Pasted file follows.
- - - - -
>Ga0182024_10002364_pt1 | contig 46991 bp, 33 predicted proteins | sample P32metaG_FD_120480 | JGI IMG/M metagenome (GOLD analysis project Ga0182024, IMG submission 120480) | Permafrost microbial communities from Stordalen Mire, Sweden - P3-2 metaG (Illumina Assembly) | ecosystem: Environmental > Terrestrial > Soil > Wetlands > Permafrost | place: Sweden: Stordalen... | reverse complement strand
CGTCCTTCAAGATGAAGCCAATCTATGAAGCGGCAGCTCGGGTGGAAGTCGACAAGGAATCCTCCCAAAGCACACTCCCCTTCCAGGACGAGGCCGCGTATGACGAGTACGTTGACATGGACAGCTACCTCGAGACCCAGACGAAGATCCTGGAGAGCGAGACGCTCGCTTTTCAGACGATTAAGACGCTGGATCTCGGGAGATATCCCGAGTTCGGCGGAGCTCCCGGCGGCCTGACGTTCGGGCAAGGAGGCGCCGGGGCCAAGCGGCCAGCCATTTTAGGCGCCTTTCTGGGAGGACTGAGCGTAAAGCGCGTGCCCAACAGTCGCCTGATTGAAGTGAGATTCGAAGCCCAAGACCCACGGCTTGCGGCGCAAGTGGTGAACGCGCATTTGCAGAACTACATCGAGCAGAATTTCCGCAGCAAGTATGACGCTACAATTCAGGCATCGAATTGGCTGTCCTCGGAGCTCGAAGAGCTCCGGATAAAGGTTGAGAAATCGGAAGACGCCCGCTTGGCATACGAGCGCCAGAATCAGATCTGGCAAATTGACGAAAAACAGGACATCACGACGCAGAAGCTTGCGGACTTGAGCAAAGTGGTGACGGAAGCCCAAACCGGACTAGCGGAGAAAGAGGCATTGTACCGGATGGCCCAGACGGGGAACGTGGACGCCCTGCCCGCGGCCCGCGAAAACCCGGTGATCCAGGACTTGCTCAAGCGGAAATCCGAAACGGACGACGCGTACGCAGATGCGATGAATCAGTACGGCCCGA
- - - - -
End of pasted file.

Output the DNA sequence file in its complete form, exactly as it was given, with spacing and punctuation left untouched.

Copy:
>Ga0182024_10002364_pt1 | contig 46991 bp, 33 predicted proteins | sample P32metaG_FD_120480 | JGI IMG/M metagenome (GOLD analysis project Ga0182024, IMG submission 120480) | Permafrost microbial communities from Stordalen Mire, Sweden - P3-2 metaG (Illumina Assembly) | ecosystem: Environmental > Terrestrial > Soil > Wetlands > Permafrost | place: Sweden: Stordalen... | reverse complement strand
CGTCCTTCAAGATGAAGCCAATCTATGAAGCGGCAGCTCGGGTGGAAGTCGACAAGGAATCCTCCCAAAGCACACTCCCCTTCCAGGACGAGGCCGCGTATGACGAGTACGTTGACATGGACAGCTACCTCGAGACCCAGACGAAGATCCTGGAGAGCGAGACGCTCGCTTTTCAGACGATTAAGACGCTGGATCTCGGGAGATATCCCGAGTTCGGCGGAGCTCCCGGCGGCCTGACGTTCGGGCAAGGAGGCGCCGGGGCCAAGCGGCCAGCCATTTTAGGCGCCTTTCTGGGAGGACTGAGCGTAAAGCGCGTGCCCAACAGTCGCCTGATTGAAGTGAGATTCGAAGCCCAAGACCCACGGCTTGCGGCGCAAGTGGTGAACGCGCATTTGCAGAACTACATCGAGCAGAATTTCCGCAGCAAGTATGACGCTACAATTCAGGCATCGAATTGGCTGTCCTCGGAGCTCGAAGAGCTCCGGATAAAGGTTGAGAAATCGGAAGACGCCCGCTTGGCATACGAGCGCCAGAATCAGATCTGGCAAATTGACGAAAAACAGGACATCACGACGCAGAAGCTTGCGGACTTGAGCAAAGTGGTGACGGAAGCCCAAACCGGACTAGCGGAGAAAGAGGCATTGTACCGGATGGCCCAGACGGGGAACGTGGACGCCCTGCCCGCGGCCCGCGAAAACCCGGTGATCCAGGACTTGCTCAAGCGGAAATCCGAAACGGACGACGCGTACGCAGATGCGATGAATCAGTACGGCCCGA